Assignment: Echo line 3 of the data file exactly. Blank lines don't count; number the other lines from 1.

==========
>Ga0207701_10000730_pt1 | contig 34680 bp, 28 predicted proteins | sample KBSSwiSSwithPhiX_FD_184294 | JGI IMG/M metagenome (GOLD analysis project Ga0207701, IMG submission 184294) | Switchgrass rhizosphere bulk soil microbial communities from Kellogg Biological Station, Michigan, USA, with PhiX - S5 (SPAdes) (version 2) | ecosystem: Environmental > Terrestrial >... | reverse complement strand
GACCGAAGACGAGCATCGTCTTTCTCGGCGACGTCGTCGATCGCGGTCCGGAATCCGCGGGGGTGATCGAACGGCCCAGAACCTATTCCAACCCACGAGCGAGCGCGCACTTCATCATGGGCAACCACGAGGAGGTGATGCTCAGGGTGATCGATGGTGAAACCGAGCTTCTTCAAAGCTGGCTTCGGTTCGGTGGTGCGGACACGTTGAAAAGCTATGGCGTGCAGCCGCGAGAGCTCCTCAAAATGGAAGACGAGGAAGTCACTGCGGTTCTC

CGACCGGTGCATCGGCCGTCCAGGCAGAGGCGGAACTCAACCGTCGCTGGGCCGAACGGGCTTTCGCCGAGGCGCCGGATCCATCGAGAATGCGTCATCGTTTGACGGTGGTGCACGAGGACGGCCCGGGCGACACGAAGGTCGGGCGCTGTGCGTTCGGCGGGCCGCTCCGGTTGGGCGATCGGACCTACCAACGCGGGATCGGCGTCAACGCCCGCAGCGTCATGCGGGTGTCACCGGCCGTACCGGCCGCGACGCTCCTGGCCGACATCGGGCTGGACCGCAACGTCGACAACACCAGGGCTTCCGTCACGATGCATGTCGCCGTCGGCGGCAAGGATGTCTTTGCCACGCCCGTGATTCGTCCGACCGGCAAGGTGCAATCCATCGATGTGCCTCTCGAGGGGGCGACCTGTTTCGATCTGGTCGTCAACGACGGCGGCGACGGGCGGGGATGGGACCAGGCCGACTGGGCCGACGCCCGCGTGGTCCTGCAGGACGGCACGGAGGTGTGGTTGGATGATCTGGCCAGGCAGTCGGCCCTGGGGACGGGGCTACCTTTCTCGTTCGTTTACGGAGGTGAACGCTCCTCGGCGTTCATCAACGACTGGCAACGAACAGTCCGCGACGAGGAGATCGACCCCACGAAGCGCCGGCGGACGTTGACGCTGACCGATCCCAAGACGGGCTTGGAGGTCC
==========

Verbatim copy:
CGACCGGTGCATCGGCCGTCCAGGCAGAGGCGGAACTCAACCGTCGCTGGGCCGAACGGGCTTTCGCCGAGGCGCCGGATCCATCGAGAATGCGTCATCGTTTGACGGTGGTGCACGAGGACGGCCCGGGCGACACGAAGGTCGGGCGCTGTGCGTTCGGCGGGCCGCTCCGGTTGGGCGATCGGACCTACCAACGCGGGATCGGCGTCAACGCCCGCAGCGTCATGCGGGTGTCACCGGCCGTACCGGCCGCGACGCTCCTGGCCGACATCGGGCTGGACCGCAACGTCGACAACACCAGGGCTTCCGTCACGATGCATGTCGCCGTCGGCGGCAAGGATGTCTTTGCCACGCCCGTGATTCGTCCGACCGGCAAGGTGCAATCCATCGATGTGCCTCTCGAGGGGGCGACCTGTTTCGATCTGGTCGTCAACGACGGCGGCGACGGGCGGGGATGGGACCAGGCCGACTGGGCCGACGCCCGCGTGGTCCTGCAGGACGGCACGGAGGTGTGGTTGGATGATCTGGCCAGGCAGTCGGCCCTGGGGACGGGGCTACCTTTCTCGTTCGTTTACGGAGGTGAACGCTCCTCGGCGTTCATCAACGACTGGCAACGAACAGTCCGCGACGAGGAGATCGACCCCACGAAGCGCCGGCGGACGTTGACGCTGACCGATCCCAAGACGGGCTTGGAGGTCC